Summary: The charges against Jesus ranged all the way from being demon-possessed to being a mere man. Jesus’ answer to all these charges against Him was perceptive.

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Tonight’s passage is a difficult one to break down and try to explain. Jesus has gone to Jerusalem and in verse 14 from last week Jesus has stepped up in public at the temple and began to preach. What we have been looking at the last two studies are the reactions to Jesus’ claims. We looked at the reaction of Jesus’ half-brothers, and last week we looked at the reaction of the Jewish crowd. Tonight we look at the reaction of all the people—the pilgrims and the local residents of Jerusalem.

The charges against Jesus ranged all the way from being demon-possessed to being a mere man. Jesus’ answer to all these charges against Him was perceptive.

The charge we see right away from these people was that Jesus was demon-possessed and insane. Let’s pick up our story by backing up one verse from last week’s study. READ vv. 19-24.

This charge was primarily by the pilgrims—those who had traveled in from other areas to observe the Feast of Tabernacles—not by the local residents of Jerusalem. The local residents will speak up in the next passage.

These pilgrims were the people who didn’t know Jesus very well. They had come from all over the world, so they didn’t know as much about Jesus, which made it easier to charge Him with being demon-possessed. To them, this man, Jesus, was acting mad or insane.

Al they saw was a man opposing:

• The religious establishment, the religious leaders.

• The religion that had proven itself for generations.

• The religion that contributed so much to society and the nation.

• The religion that was founded by the forefathers, the most godly leaders of history.

From their viewpoint, only an evil man or a man filled with an evil spirit would have opposed such a religion, so Jesus must be insane. As they stood and listened to Jesus, someone they didn’t know much about, they must have thought his mind was deranged, running wild with the imagination that people were out to get Him. Surely He must have been controlled by an evil spirit.

These pilgrims thought their religious leaders could do little if any evil. They thought their religious leaders would never harm anyone, or be unjust or immoral. They thought the religious leaders would never react against anyone or do any unholy thing. So how can this ordinary man, Jesus, say they are trying to kill Him?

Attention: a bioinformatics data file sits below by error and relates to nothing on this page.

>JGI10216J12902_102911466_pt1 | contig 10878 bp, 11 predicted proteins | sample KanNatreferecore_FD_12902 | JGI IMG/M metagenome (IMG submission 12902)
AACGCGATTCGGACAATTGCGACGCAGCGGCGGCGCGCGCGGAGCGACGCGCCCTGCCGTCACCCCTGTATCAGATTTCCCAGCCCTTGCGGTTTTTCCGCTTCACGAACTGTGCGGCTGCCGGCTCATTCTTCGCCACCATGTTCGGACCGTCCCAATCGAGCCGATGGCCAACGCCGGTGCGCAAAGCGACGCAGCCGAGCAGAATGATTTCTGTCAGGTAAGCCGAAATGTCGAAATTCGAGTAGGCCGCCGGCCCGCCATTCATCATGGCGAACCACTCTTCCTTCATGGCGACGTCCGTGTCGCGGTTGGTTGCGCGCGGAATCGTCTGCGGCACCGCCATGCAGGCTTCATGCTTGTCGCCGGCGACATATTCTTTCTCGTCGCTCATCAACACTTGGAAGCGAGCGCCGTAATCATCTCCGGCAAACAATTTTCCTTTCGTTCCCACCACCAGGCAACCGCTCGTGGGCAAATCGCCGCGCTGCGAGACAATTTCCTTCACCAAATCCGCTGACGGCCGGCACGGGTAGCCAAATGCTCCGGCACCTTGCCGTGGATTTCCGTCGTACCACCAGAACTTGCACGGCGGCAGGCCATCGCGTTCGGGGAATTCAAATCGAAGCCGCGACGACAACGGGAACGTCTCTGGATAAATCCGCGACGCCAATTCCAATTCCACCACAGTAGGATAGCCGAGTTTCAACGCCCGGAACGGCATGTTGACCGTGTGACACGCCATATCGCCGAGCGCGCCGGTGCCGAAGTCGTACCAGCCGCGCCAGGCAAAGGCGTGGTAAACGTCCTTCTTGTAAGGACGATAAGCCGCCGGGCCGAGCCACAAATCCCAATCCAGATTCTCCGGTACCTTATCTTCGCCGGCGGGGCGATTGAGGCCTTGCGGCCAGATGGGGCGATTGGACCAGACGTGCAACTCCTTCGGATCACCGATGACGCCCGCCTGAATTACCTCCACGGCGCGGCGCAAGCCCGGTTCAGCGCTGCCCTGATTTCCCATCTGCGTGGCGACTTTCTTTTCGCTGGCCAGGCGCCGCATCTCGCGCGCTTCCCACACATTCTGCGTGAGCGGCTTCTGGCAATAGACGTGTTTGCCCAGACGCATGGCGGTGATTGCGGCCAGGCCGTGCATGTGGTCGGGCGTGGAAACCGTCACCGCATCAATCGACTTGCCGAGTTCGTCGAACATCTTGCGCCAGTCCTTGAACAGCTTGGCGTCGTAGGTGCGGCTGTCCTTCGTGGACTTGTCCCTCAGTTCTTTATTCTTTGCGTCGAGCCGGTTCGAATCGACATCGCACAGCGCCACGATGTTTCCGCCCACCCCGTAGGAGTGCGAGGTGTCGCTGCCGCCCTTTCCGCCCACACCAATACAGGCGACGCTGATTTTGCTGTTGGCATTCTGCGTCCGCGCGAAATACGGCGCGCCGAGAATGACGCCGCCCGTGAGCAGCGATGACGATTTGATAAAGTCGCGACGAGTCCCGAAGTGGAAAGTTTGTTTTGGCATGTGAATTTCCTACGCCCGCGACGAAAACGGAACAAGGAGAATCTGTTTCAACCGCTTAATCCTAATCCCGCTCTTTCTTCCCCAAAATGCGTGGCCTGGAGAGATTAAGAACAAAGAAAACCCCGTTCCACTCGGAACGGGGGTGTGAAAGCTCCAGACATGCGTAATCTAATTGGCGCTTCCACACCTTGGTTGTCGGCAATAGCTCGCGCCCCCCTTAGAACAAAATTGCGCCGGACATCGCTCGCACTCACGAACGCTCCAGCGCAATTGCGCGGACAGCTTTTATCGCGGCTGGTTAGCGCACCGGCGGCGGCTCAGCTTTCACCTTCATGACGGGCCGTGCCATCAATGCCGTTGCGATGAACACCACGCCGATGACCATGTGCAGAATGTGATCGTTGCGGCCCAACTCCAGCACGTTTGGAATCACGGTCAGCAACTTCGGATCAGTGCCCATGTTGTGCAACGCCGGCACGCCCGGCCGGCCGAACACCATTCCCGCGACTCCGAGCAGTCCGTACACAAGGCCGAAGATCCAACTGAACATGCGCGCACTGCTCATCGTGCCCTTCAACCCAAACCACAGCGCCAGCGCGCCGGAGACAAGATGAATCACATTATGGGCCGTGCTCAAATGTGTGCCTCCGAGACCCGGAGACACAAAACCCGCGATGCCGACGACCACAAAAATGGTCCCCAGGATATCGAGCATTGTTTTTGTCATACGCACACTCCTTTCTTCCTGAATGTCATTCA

Thought: Some people think religious leaders can do no wrong. (Except, ya’ll, and you know better.) But religion and religious leaders can be wrong just as any establishment or anyone else can be wrong. No one is exempt from failing or falling, coming short and sinning.

Jesus came to point out this misconception, to correct it and forgive, and to pass judgment upon those who wouldn’t repent or receive God’s forgiveness and be corrected.

Here’s another thought: A person’s choice or decision should be made for Jesus Christ and not for religion and religious leaders. Christ is the truth, not religion or its leaders. Religion and religious leaders are supposed to follow Christ just like everybody else. We’re not above that. Christ is the Lord and Master, not religion or religious leaders.

Jesus answered these pilgrims by mentioning the great work He had just done. He was speaking of His healing the crippled man by the pool of Bethsaida. This was the man that had been crippled for 38 years, and the people had marveled at the power of Jesus. (Jn. 5:1) (That study was Sept. 13, 2009).

You might remember that the problem was that Jesus healed the man on the Sabbath, which was considered work, and working on the Sabbath was strictly forbidden. It was a serious offense in the minds of the Jews because they felt that it taught the people to break the law. They couldn’t allow that because they felt that their religion is what held the nation together.

The point is this. Jesus said that He wasn’t evil; He wasn’t demon-possessed or insane. Doing good proves whether a man is full of evil or full of good. His work of healing the crippled man was a good work not an evil work. His healing did as much good as the religious leaders who circumcised on the Sabbath day. Let’s break this down.

1. The religious leaders criticized Jesus for healing the crippled man on the Sabbath, and it was for this work and other so-called law-breaking deeds that they were opposing Him, even plotting to kill Him.

2. Jesus wanted all men, even the religionists, to see the truth. He wasn’t a law-breaker or an evil man. He wasn’t out to destroy men and nations. He was the Son of God who had come to save men and nations and to correct and set religion straight.

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